Our campground- completely devoid of air conditioning…
We walked to the lake… interestingly, the part of the campground we were at was on the “wrong” side of the highway from the lake, but they have a tunnel under the highway so you can make your way there. I convinced Colin to soak his shirt in the lake to cool off and, seeing that he wasn’t attacked by any strange fauna, I did the same.
Colin is testing the water… poor man’s air conditioning
That night we drank beer, ate a bunch of cookies I had bought, and cooked a strange dinner that I can’t clearly remember now- I think hot dogs may have been involved. I burned all of the wood we had purchased, cementing my role as our road trip’s official pyro. I really enjoyed that evening, chatting and adding wood to the fire until the wood ran out…
The fire burning, Colin and Troy looking slightly stunned- complete with strange photographic anomalies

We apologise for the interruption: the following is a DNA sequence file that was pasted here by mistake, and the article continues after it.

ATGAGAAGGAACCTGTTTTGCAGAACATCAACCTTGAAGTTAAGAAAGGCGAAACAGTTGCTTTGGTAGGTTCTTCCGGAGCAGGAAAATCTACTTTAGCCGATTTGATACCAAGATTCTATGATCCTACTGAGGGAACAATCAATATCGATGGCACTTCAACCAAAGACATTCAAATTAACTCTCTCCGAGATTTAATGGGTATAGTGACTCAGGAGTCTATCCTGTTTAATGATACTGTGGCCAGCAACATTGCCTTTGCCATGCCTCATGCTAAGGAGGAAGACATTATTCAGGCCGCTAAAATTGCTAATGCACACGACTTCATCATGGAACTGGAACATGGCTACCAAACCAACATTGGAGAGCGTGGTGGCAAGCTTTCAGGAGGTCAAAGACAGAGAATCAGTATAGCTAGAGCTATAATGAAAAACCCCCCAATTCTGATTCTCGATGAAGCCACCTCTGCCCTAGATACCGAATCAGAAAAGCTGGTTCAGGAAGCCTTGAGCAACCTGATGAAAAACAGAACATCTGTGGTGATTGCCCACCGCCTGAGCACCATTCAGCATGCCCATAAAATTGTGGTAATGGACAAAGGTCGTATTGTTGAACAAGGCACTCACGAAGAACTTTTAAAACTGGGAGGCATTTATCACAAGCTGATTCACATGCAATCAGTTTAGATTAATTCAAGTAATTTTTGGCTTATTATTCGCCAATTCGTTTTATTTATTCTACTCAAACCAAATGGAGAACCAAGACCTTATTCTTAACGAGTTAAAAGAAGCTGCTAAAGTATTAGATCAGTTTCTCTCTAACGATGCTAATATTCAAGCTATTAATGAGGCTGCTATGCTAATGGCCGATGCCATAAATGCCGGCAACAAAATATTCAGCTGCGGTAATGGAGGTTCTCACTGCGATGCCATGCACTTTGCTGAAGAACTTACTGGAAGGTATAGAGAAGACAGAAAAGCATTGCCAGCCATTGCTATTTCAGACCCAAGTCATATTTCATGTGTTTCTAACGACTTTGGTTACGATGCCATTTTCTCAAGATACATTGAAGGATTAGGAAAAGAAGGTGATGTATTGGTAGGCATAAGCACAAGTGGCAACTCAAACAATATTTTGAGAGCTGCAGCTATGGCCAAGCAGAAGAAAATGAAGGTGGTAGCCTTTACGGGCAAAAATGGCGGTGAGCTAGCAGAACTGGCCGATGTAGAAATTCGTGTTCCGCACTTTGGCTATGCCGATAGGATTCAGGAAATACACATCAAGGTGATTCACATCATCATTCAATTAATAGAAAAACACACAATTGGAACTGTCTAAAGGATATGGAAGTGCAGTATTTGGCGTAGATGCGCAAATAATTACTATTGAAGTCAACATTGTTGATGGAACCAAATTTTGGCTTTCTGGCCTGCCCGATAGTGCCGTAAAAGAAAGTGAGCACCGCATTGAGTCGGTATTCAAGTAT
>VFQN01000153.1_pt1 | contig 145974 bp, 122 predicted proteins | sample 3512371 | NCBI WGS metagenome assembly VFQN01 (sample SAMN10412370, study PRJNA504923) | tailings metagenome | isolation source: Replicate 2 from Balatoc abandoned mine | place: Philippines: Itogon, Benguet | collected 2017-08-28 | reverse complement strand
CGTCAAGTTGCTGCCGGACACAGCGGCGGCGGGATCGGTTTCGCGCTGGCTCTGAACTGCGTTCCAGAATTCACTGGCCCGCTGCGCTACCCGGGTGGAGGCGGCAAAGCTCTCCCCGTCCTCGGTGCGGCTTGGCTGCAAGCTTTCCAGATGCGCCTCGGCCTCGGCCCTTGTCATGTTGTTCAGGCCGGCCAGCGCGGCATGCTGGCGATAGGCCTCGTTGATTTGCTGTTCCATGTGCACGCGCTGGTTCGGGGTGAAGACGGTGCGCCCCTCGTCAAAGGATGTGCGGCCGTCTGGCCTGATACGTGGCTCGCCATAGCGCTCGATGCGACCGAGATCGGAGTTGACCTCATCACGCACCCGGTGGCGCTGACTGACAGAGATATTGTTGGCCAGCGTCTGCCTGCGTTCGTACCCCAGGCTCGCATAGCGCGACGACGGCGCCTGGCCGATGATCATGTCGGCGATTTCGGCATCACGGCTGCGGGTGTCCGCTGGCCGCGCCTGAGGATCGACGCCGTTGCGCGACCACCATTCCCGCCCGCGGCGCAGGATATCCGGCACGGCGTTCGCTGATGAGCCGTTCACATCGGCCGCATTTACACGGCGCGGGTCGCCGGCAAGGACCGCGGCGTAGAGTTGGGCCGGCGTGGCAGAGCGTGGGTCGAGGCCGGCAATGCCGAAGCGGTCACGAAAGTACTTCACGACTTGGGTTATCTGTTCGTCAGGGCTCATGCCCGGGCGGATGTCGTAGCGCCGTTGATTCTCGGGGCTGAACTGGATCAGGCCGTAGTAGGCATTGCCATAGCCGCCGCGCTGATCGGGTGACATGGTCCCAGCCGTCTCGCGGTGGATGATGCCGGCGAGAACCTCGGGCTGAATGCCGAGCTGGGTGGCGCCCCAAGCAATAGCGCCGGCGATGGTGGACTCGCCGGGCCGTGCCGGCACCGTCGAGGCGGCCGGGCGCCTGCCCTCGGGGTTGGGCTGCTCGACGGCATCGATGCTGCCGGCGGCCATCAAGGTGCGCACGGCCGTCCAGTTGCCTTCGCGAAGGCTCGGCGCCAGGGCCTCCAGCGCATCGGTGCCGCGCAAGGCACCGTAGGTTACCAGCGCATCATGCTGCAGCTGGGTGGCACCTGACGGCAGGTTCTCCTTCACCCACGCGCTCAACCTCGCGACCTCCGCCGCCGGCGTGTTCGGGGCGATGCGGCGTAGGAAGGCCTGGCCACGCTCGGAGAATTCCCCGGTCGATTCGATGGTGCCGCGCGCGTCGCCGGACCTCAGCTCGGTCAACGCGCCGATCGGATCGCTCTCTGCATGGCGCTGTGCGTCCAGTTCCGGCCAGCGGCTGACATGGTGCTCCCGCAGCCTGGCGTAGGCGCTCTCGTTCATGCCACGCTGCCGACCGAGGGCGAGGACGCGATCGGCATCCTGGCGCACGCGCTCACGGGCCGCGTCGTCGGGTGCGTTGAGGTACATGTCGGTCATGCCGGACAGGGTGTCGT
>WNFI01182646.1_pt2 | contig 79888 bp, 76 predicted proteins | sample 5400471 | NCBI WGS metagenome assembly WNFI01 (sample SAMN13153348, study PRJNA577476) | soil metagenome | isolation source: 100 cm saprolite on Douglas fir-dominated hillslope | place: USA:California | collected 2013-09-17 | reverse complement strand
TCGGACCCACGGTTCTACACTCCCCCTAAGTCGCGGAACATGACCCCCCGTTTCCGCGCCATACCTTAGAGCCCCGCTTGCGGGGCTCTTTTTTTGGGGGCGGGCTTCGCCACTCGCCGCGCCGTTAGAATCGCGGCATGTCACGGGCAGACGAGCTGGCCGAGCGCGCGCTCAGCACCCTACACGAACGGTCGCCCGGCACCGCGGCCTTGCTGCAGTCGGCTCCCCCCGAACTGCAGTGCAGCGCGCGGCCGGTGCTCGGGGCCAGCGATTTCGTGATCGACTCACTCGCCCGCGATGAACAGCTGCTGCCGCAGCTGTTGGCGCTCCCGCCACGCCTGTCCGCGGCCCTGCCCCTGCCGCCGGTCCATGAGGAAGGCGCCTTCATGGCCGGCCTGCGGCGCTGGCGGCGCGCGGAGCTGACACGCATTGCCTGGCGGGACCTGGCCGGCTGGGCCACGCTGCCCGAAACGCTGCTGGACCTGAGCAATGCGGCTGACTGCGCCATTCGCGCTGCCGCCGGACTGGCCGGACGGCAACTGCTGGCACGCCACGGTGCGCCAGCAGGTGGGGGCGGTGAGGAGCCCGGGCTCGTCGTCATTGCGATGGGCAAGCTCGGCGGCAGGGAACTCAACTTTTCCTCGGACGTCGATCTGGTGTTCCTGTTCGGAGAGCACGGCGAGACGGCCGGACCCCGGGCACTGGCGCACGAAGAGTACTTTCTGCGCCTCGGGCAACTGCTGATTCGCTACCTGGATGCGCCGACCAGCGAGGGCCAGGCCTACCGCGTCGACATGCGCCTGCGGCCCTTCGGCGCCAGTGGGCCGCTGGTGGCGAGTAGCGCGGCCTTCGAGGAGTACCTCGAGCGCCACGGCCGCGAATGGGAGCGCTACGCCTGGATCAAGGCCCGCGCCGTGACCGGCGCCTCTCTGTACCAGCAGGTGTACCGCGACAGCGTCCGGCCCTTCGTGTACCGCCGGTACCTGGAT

Day four was our last day, and mainly consisted of retracing our path east through Alberni. Colin and Troy split off to visit their relatives on the Island, while I turned off for Nanaimo. I crossed by ferry to Horseshoe Bay and then home.
On the ferry, pulling in to Horseshoe Bay
My second motorcycle road trip was closer to home and shorter than my first. But it was no less enjoyable: I saw parts of the coast and Vancouver Island that I had never seen before, enjoyed some truly excellent roads for motorcycling enthusiasts, and had a great visit with my brother Colin and nephew Troy. I would happily repeat the trip, although I might like to try riding further up the west coast of the Island through Tofino, or possibly north to Port Hardy. I’m lucky to have been able to enjoy such an adventure!